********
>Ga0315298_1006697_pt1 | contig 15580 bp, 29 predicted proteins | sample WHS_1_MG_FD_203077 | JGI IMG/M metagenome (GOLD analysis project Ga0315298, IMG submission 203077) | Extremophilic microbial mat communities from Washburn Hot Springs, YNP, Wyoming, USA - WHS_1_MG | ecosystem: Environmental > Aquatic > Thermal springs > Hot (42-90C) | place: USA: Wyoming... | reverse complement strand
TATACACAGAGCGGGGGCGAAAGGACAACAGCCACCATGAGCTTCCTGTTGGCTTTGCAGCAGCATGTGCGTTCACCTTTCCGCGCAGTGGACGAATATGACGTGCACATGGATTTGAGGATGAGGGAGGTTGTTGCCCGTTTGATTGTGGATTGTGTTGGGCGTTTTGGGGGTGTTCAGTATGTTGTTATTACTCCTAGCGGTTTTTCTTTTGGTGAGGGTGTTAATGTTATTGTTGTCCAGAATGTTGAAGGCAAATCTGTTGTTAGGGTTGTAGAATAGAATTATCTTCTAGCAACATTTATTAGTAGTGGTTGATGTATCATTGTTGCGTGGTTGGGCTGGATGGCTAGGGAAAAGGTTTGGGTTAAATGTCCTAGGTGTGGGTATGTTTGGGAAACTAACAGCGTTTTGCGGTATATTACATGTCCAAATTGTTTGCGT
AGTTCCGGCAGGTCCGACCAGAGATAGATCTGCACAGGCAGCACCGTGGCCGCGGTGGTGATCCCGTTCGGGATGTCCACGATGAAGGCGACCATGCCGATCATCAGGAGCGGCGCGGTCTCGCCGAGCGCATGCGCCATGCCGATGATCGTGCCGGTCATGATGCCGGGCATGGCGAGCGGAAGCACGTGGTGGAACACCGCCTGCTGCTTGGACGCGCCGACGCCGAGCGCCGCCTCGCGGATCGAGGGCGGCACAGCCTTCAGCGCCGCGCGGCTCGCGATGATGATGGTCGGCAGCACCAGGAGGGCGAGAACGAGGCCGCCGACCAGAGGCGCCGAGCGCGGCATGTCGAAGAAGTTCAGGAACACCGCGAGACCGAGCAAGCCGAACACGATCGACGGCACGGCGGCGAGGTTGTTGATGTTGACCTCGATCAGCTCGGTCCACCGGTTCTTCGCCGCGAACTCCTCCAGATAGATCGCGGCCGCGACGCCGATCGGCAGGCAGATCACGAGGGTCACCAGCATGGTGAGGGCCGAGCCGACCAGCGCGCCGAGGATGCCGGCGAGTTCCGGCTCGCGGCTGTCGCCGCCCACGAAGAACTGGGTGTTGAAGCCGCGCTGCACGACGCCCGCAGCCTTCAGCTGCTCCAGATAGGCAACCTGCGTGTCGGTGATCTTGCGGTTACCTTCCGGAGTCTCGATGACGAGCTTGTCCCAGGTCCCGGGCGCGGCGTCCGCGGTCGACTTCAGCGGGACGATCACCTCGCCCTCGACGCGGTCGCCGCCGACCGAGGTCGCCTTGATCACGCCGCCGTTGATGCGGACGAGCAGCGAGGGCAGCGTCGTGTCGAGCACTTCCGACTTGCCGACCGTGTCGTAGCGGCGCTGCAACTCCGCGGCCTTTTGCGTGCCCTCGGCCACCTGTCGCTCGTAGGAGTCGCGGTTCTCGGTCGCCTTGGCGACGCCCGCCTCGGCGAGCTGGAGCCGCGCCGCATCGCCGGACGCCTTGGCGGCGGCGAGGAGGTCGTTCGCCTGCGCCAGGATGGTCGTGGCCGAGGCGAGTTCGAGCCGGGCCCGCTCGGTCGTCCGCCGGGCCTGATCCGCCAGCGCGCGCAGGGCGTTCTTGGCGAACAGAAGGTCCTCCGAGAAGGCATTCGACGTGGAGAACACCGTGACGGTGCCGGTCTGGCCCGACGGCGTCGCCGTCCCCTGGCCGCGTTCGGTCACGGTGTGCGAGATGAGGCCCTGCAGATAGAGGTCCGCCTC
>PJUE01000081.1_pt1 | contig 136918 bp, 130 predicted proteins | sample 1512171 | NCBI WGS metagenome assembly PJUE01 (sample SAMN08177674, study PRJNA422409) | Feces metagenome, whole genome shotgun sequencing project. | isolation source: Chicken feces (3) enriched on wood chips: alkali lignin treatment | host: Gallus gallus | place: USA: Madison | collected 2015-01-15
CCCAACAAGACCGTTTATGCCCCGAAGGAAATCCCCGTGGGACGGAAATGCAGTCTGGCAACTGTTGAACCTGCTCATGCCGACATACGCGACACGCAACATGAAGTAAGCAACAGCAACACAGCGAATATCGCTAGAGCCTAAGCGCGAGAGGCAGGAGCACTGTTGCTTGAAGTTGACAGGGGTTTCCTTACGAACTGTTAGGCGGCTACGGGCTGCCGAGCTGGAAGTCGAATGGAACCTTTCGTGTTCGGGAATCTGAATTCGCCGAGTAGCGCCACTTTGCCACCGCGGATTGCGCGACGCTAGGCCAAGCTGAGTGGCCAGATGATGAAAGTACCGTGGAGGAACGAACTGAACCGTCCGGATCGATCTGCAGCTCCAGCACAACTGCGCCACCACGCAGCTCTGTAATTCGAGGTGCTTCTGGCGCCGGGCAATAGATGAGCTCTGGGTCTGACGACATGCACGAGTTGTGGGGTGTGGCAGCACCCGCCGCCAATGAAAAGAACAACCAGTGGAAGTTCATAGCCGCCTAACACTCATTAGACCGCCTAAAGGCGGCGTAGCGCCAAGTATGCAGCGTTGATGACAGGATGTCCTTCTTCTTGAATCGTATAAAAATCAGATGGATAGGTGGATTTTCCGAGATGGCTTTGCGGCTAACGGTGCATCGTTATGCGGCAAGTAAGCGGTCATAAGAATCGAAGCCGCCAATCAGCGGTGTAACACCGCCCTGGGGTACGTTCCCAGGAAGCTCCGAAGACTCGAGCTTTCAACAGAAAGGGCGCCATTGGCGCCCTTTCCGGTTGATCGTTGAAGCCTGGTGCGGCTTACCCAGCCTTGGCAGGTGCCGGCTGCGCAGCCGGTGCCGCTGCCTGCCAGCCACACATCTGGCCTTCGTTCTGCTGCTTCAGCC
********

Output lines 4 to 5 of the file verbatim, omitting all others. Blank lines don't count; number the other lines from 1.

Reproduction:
>PJUE01000081.1_pt1 | contig 136918 bp, 130 predicted proteins | sample 1512171 | NCBI WGS metagenome assembly PJUE01 (sample SAMN08177674, study PRJNA422409) | Feces metagenome, whole genome shotgun sequencing project. | isolation source: Chicken feces (3) enriched on wood chips: alkali lignin treatment | host: Gallus gallus | place: USA: Madison | collected 2015-01-15
CCCAACAAGACCGTTTATGCCCCGAAGGAAATCCCCGTGGGACGGAAATGCAGTCTGGCAACTGTTGAACCTGCTCATGCCGACATACGCGACACGCAACATGAAGTAAGCAACAGCAACACAGCGAATATCGCTAGAGCCTAAGCGCGAGAGGCAGGAGCACTGTTGCTTGAAGTTGACAGGGGTTTCCTTACGAACTGTTAGGCGGCTACGGGCTGCCGAGCTGGAAGTCGAATGGAACCTTTCGTGTTCGGGAATCTGAATTCGCCGAGTAGCGCCACTTTGCCACCGCGGATTGCGCGACGCTAGGCCAAGCTGAGTGGCCAGATGATGAAAGTACCGTGGAGGAACGAACTGAACCGTCCGGATCGATCTGCAGCTCCAGCACAACTGCGCCACCACGCAGCTCTGTAATTCGAGGTGCTTCTGGCGCCGGGCAATAGATGAGCTCTGGGTCTGACGACATGCACGAGTTGTGGGGTGTGGCAGCACCCGCCGCCAATGAAAAGAACAACCAGTGGAAGTTCATAGCCGCCTAACACTCATTAGACCGCCTAAAGGCGGCGTAGCGCCAAGTATGCAGCGTTGATGACAGGATGTCCTTCTTCTTGAATCGTATAAAAATCAGATGGATAGGTGGATTTTCCGAGATGGCTTTGCGGCTAACGGTGCATCGTTATGCGGCAAGTAAGCGGTCATAAGAATCGAAGCCGCCAATCAGCGGTGTAACACCGCCCTGGGGTACGTTCCCAGGAAGCTCCGAAGACTCGAGCTTTCAACAGAAAGGGCGCCATTGGCGCCCTTTCCGGTTGATCGTTGAAGCCTGGTGCGGCTTACCCAGCCTTGGCAGGTGCCGGCTGCGCAGCCGGTGCCGCTGCCTGCCAGCCACACATCTGGCCTTCGTTCTGCTGCTTCAGCC